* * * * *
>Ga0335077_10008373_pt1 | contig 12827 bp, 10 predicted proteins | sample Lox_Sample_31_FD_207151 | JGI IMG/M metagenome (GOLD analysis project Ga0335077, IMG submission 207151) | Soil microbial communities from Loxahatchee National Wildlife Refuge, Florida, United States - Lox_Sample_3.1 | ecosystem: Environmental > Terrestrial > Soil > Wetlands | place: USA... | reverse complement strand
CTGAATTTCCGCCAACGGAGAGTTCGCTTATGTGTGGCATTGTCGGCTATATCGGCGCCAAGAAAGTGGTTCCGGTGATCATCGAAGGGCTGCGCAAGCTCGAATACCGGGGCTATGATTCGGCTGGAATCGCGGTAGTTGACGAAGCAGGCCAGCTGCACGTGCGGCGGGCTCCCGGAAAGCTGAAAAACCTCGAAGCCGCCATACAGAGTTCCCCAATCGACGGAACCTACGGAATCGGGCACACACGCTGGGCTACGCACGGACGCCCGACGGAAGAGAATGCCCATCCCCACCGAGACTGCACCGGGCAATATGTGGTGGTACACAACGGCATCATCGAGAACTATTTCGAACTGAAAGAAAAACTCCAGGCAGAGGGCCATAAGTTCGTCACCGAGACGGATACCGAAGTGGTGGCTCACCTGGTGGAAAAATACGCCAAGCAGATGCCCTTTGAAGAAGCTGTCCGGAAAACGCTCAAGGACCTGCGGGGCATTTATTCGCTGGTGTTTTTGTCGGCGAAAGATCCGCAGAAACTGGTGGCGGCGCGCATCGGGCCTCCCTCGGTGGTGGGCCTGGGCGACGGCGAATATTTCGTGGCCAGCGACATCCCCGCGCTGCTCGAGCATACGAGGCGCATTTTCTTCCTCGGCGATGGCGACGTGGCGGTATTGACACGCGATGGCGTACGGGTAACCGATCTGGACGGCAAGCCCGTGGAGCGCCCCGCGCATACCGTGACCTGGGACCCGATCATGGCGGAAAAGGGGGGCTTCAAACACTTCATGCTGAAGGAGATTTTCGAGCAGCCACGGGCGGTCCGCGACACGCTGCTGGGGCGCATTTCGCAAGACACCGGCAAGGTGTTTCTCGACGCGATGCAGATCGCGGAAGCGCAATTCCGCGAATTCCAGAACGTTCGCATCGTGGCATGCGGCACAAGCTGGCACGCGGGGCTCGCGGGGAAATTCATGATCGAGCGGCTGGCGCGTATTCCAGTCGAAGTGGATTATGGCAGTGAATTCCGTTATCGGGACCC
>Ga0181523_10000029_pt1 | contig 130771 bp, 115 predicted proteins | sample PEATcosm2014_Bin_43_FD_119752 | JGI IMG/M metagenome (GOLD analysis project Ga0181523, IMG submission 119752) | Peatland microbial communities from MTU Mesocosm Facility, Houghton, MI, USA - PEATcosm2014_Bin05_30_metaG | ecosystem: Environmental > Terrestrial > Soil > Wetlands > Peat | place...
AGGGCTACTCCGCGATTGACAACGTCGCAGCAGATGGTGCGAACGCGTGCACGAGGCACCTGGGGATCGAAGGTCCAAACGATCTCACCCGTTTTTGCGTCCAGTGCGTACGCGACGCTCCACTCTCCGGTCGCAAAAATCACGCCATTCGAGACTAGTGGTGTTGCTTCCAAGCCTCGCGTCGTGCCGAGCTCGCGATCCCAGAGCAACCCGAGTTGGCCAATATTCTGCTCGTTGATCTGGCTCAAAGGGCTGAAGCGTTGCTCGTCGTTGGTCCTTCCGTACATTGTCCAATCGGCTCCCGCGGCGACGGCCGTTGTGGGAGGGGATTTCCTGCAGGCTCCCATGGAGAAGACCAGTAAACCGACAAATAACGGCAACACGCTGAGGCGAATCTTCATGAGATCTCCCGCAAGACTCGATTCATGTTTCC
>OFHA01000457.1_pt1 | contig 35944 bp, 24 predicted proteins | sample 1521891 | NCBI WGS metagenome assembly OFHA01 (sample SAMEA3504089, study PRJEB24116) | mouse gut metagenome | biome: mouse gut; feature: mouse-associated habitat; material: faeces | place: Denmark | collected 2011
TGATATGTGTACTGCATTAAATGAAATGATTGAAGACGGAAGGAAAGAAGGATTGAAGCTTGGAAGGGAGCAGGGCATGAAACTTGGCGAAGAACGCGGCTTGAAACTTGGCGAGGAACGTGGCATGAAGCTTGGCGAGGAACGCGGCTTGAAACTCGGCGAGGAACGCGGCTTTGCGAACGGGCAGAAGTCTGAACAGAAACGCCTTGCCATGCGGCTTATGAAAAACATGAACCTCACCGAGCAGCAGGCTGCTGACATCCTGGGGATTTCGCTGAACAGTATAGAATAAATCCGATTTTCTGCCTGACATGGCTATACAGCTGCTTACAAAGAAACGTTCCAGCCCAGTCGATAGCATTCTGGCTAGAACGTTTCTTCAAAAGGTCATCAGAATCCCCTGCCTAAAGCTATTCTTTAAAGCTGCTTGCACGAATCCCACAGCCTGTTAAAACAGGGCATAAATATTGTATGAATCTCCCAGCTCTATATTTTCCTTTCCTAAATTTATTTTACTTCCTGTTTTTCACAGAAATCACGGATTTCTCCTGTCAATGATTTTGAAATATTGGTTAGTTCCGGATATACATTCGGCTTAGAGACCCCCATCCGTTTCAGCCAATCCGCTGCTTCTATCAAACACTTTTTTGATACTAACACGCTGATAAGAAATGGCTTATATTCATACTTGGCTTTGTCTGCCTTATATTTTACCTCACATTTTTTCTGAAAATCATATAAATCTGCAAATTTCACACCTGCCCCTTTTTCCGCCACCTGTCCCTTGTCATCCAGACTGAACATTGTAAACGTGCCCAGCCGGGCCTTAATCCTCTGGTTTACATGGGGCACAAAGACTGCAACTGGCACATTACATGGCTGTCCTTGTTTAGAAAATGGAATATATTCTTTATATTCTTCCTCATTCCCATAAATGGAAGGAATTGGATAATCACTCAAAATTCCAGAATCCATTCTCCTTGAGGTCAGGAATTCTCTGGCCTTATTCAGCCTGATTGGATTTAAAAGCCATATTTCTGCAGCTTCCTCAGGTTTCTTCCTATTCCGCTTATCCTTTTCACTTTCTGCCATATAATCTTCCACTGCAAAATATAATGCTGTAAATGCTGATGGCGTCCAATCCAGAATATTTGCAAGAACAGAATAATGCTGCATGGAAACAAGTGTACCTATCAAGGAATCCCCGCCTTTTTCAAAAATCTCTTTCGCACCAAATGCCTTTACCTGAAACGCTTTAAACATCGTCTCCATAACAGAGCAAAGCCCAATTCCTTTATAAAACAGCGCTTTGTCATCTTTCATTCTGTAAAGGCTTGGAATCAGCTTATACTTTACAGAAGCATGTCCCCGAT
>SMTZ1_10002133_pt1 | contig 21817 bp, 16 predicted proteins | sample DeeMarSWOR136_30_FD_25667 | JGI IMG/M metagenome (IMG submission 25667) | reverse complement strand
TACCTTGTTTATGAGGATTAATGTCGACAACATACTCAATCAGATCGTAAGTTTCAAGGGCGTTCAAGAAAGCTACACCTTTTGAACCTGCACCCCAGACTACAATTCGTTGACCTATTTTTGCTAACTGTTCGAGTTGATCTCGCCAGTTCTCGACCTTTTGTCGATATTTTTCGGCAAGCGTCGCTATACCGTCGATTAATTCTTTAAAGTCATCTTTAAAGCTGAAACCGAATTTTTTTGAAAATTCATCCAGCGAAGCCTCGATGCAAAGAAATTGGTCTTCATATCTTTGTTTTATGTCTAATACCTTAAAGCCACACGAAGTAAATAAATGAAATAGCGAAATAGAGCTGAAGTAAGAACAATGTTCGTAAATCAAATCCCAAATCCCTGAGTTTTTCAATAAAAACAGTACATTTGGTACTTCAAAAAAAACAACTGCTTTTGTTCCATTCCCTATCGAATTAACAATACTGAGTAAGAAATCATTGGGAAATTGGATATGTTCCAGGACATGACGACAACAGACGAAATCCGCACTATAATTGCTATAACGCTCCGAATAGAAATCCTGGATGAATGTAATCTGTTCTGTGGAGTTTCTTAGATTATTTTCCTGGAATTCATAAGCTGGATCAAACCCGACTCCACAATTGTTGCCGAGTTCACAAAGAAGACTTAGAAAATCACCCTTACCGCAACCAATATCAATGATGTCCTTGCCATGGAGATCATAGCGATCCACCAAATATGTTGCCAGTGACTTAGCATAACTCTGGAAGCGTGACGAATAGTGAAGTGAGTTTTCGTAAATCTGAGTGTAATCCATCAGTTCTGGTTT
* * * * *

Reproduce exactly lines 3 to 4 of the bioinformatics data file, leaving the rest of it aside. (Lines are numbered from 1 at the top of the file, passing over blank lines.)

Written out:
>Ga0181523_10000029_pt1 | contig 130771 bp, 115 predicted proteins | sample PEATcosm2014_Bin_43_FD_119752 | JGI IMG/M metagenome (GOLD analysis project Ga0181523, IMG submission 119752) | Peatland microbial communities from MTU Mesocosm Facility, Houghton, MI, USA - PEATcosm2014_Bin05_30_metaG | ecosystem: Environmental > Terrestrial > Soil > Wetlands > Peat | place...
AGGGCTACTCCGCGATTGACAACGTCGCAGCAGATGGTGCGAACGCGTGCACGAGGCACCTGGGGATCGAAGGTCCAAACGATCTCACCCGTTTTTGCGTCCAGTGCGTACGCGACGCTCCACTCTCCGGTCGCAAAAATCACGCCATTCGAGACTAGTGGTGTTGCTTCCAAGCCTCGCGTCGTGCCGAGCTCGCGATCCCAGAGCAACCCGAGTTGGCCAATATTCTGCTCGTTGATCTGGCTCAAAGGGCTGAAGCGTTGCTCGTCGTTGGTCCTTCCGTACATTGTCCAATCGGCTCCCGCGGCGACGGCCGTTGTGGGAGGGGATTTCCTGCAGGCTCCCATGGAGAAGACCAGTAAACCGACAAATAACGGCAACACGCTGAGGCGAATCTTCATGAGATCTCCCGCAAGACTCGATTCATGTTTCC